Cyclist Captures Video Of Epileptic Seizure On Head Cam, Shares To Raise Awareness Of What Epilepsy Is Really Like

This Is What It's Like To Have An Epileptic Seizure

Tim Fry was out cycling when he began to have an epileptic seizure.

By chance, he captured video footage of the moment he fell to the ground because he'd decided to wear a head cam that day.

The camera continued to film as Fry began experiencing convulsions and members of the public came rushing to help.

Now, the father-of-one is sharing the footage in order to raise awareness about what it's really like to live with epilepsy.

Cyclist Tim Fry captured his seizure on his video camera while...

Cyclist Tim Fry captured his seizure on his video camera while out on his bike. Tim is happy for us to share his footage in the hopes that it will help others to understand just what it is like to have a seizure and the time it can take to recover. For more information read Tim's blog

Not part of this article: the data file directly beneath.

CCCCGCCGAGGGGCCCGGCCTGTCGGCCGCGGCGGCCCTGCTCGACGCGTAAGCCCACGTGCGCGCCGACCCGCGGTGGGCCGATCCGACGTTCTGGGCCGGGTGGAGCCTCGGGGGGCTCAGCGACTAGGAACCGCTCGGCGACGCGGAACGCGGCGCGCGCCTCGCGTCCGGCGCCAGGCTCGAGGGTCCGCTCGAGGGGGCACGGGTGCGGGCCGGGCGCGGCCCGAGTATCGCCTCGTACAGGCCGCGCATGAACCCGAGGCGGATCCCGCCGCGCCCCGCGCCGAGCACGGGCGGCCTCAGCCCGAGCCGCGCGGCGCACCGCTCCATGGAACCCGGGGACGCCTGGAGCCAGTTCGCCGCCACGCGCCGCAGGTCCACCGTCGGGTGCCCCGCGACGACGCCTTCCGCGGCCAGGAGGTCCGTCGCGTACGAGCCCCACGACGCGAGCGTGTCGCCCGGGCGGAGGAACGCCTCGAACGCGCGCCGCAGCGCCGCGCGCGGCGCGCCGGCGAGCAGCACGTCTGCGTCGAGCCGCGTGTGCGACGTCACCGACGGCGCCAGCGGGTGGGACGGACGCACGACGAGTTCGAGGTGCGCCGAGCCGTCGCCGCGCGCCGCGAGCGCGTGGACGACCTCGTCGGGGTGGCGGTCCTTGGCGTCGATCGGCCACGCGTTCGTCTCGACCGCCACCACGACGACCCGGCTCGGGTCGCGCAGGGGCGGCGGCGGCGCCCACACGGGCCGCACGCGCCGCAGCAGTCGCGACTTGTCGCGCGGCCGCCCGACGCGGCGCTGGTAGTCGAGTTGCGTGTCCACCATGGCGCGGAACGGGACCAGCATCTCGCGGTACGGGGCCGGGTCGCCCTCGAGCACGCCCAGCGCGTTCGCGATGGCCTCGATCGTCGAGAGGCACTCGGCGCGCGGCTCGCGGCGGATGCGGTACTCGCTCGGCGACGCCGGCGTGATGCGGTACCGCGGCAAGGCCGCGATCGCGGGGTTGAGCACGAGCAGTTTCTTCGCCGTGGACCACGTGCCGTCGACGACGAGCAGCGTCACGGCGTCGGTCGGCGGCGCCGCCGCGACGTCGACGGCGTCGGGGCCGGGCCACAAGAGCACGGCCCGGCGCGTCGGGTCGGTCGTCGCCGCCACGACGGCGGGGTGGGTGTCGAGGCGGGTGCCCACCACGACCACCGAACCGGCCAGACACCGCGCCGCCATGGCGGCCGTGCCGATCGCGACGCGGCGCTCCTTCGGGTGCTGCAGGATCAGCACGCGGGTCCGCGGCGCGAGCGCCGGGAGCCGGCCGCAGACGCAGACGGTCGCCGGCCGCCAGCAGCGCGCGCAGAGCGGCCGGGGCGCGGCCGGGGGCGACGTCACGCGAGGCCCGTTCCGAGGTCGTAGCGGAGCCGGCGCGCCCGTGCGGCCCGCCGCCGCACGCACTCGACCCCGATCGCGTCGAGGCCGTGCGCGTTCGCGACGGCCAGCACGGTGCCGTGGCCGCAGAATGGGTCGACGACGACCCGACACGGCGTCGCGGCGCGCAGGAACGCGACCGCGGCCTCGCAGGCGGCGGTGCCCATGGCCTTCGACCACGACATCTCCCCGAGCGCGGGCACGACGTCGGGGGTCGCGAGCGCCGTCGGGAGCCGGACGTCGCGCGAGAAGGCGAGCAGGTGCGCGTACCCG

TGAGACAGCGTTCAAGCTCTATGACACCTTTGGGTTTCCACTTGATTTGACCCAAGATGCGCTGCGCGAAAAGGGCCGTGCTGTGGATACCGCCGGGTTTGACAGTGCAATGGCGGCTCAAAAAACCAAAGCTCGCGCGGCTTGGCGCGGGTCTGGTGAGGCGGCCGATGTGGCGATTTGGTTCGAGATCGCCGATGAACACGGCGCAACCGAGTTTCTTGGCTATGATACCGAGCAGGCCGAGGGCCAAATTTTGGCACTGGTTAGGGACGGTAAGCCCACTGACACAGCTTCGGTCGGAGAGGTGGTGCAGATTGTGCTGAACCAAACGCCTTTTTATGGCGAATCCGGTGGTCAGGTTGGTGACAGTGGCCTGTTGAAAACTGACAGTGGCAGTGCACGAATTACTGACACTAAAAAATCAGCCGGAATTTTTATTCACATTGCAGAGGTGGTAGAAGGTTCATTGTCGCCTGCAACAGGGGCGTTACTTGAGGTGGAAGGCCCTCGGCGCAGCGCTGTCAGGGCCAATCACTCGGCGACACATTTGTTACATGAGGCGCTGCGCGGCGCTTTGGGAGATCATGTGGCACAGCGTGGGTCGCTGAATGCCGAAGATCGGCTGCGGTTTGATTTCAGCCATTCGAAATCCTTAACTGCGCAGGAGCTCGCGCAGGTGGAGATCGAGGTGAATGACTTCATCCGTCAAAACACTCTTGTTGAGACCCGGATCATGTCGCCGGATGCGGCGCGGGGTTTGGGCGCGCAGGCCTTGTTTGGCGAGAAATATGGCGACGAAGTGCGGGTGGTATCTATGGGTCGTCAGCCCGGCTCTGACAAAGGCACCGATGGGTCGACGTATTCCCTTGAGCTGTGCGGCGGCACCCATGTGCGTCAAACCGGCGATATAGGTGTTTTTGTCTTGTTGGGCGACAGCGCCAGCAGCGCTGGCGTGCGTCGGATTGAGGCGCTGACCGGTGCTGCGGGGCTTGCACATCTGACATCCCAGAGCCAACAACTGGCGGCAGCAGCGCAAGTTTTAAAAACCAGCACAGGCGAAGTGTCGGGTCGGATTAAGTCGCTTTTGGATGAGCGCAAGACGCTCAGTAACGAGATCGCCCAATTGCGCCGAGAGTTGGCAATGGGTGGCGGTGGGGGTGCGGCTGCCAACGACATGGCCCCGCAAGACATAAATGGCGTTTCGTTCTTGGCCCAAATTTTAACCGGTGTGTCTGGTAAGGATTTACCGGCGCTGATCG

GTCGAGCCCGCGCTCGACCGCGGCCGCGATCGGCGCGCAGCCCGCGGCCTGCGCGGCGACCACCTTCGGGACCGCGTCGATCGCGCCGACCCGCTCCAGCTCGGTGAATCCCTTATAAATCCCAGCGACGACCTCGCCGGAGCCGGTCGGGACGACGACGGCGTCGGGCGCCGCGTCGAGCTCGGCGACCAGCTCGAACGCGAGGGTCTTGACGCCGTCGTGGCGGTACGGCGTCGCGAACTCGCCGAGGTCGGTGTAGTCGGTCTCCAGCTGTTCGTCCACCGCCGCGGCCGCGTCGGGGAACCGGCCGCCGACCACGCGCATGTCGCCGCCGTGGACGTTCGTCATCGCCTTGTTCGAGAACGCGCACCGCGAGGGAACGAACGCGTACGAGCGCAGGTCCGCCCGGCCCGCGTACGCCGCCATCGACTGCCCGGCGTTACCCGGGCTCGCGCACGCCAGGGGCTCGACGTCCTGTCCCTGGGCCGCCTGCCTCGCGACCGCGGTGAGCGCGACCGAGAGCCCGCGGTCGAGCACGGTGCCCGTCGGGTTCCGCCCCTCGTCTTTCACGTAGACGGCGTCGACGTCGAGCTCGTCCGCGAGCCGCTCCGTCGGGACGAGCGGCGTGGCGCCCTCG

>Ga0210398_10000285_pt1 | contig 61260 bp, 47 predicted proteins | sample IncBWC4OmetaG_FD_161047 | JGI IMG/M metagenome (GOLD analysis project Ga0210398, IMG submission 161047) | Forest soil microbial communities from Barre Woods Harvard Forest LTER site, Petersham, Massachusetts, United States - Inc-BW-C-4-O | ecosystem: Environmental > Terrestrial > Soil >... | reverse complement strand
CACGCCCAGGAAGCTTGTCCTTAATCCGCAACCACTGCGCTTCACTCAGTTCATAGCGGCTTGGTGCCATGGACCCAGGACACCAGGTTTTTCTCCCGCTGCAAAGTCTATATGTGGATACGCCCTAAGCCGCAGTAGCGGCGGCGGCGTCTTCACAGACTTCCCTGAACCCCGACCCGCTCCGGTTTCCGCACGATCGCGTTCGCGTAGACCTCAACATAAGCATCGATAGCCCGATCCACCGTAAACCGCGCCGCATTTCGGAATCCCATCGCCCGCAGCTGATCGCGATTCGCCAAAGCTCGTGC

Posted by Epilepsy Society on Thursday, 22 October 2015

Fry was diagnosed with epilepsy when he was 29 years old after having two seizures a few years apart.

"This has had a massive impact on me mentally due to the unknown and the worry about when it might happen again," he writes in a blog posted to the Epilepsy Society website.

"I have a three-year-old son, Alfie, and continue to worry at times when I’m out with him alone."

Fry began taking medication for his epilepsy, called Lamotrigine, in February 2014. Since then he's had three seizures that have all occurred while he's been doing sport, but he says his symptoms have dramatically improved.

"I hope the video gives a realistic first person viewpoint of what happens during a seizure and that it will help to make people more aware of the condition," he writes.

"No one fits into one category for epilepsy. It’s just my experiences and views on it. I know others have a much harder time and I’m grateful that I have it fairly easy.

"Finding a good medical consultant has been a massive help."

Find out more about epilepsy on the Epilepsy Society's website.

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